6. Kenny Dies (South Park)
Fans of South Park got used to duffle coat wearing child seemingly dying in every episode only to reappear in the following episode without so much of a mention. Yet, there came a time that Kenny would not return. He has a serious illness and the story centres on stem cell research and Eric Cartman attempting to get the law overturned in order to save his friend’s life (though he does not do this for altruistic reasons). He did return after a year and is only occasionally killed off.
7. And Maggie Makes Three (The Simpsons)
The Simpsons rarely did American kitcsch a la The Waltons but this episode came dangerously close. The family are looking through some old family photos but the kids cannot understand why there are no photographs of Maggie. The episode recounts the strained situation of Marge’s pregnancy and Homer’s attempts to get away from the nuclear power plant ‘ only to be roped back into working there by Mister Burns. In the final scene, Homer explains that the ‘photographs are where they need to be’ (his desk) along with the note ‘do it for her’.
8. Death of Optimus Prime (Transformers)
Yes it is sad when robots die, at least to children and there is nothing more shocking than the death of the primary character ‘ one of the heroes of one of the biggest animated series of all time. Like any comic character, Optimus Prime dies many times and comes back. But it was this first death that was the most shocking ‘ and it came in the feature length version of the animated series. After an intense battle with Megatron, he is witnessed surrounded by his inner circle passing on his knowledge and wishes ‘ and choosing his successor.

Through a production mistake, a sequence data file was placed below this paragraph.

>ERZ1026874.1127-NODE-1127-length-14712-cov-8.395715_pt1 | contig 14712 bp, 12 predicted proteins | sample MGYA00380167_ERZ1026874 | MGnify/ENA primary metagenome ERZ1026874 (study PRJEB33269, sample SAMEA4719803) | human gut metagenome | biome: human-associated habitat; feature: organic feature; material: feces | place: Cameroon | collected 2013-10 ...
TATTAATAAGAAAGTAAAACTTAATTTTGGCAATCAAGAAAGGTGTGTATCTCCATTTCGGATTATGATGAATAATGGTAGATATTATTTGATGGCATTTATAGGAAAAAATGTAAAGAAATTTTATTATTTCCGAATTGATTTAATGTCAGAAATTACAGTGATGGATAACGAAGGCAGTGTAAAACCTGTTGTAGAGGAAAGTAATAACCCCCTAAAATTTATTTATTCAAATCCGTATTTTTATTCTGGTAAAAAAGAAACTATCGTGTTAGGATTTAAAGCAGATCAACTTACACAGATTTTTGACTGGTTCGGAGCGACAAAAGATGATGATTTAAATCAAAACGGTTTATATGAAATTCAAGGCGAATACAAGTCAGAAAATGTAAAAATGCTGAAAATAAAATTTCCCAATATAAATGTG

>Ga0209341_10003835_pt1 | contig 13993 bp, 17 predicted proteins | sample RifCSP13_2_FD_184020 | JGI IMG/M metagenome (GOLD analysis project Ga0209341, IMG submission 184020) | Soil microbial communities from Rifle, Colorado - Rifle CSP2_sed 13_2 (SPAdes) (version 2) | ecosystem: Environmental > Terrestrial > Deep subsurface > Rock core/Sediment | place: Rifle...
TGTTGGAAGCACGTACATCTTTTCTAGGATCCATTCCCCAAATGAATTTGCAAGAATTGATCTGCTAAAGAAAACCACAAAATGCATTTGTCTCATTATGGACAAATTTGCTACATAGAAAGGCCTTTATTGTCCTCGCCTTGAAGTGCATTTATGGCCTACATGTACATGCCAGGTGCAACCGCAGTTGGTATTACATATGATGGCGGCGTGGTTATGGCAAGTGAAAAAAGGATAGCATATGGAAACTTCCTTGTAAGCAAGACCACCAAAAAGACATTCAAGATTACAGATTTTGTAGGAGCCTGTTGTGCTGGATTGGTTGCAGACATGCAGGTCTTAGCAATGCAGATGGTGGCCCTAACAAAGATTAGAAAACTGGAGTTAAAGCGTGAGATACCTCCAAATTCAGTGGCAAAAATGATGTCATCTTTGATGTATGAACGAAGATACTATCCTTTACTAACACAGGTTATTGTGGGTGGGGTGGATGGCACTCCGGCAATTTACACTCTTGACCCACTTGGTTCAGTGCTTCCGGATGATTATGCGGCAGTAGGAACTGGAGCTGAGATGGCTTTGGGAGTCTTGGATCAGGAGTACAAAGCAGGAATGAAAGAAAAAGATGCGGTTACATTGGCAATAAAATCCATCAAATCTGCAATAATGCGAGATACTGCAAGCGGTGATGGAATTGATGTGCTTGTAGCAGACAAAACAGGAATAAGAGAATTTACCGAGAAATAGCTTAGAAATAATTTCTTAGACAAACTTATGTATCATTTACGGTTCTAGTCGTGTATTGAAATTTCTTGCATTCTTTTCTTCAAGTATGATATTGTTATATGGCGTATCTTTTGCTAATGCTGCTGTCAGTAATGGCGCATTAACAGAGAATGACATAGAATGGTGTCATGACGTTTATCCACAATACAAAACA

9. The Time Masters
In this French made-for-TV movie, young Piel is the sole survivor of an attack on a colony on the planet of Perdide. His dying father gives him a communication device through which to call for help. Piel eventually contacts a distant spaceship and the ship travels to intercept. Piel though not only has to survive the dangerous wildlife, but also an attempt by one of the ship’s crew to make him commit suicide. The biggest tragedy is left until the end when it is revealed that Perdide is sent back in time and that the adult version of the boy was on board the ship all along ‘ and he got to witness the failure of his own rescue before his death.
10. The Magician in Black (Ulysses 31)
Remembered far more fondly in the UK than the USA and far more than in France and Japan (the two countries that jointly ventured the project), it was a take on the legends of Iliad and Odyssey. Most of Ulysses’ crew were in suspended animation after the Captain broke a sacred law. In this episode, many of them are awakened by the galaxy’s most powerful magician ‘ much to the joy of the young girl Yumi whose brother was amongst those in hypersleep. Unfortunately it is not to last and we feel her pain in the final scene as she stares longingly up at her brother ‘ willing him to wake.
Through the power of animation, we can explore the range of human emotions far more than live action might sometimes permit ‘ and playing on the emotions of children is often a sure-fire hit. However, as seen in the examples above such emotional responses are not the exclusive preserve of children’s animation.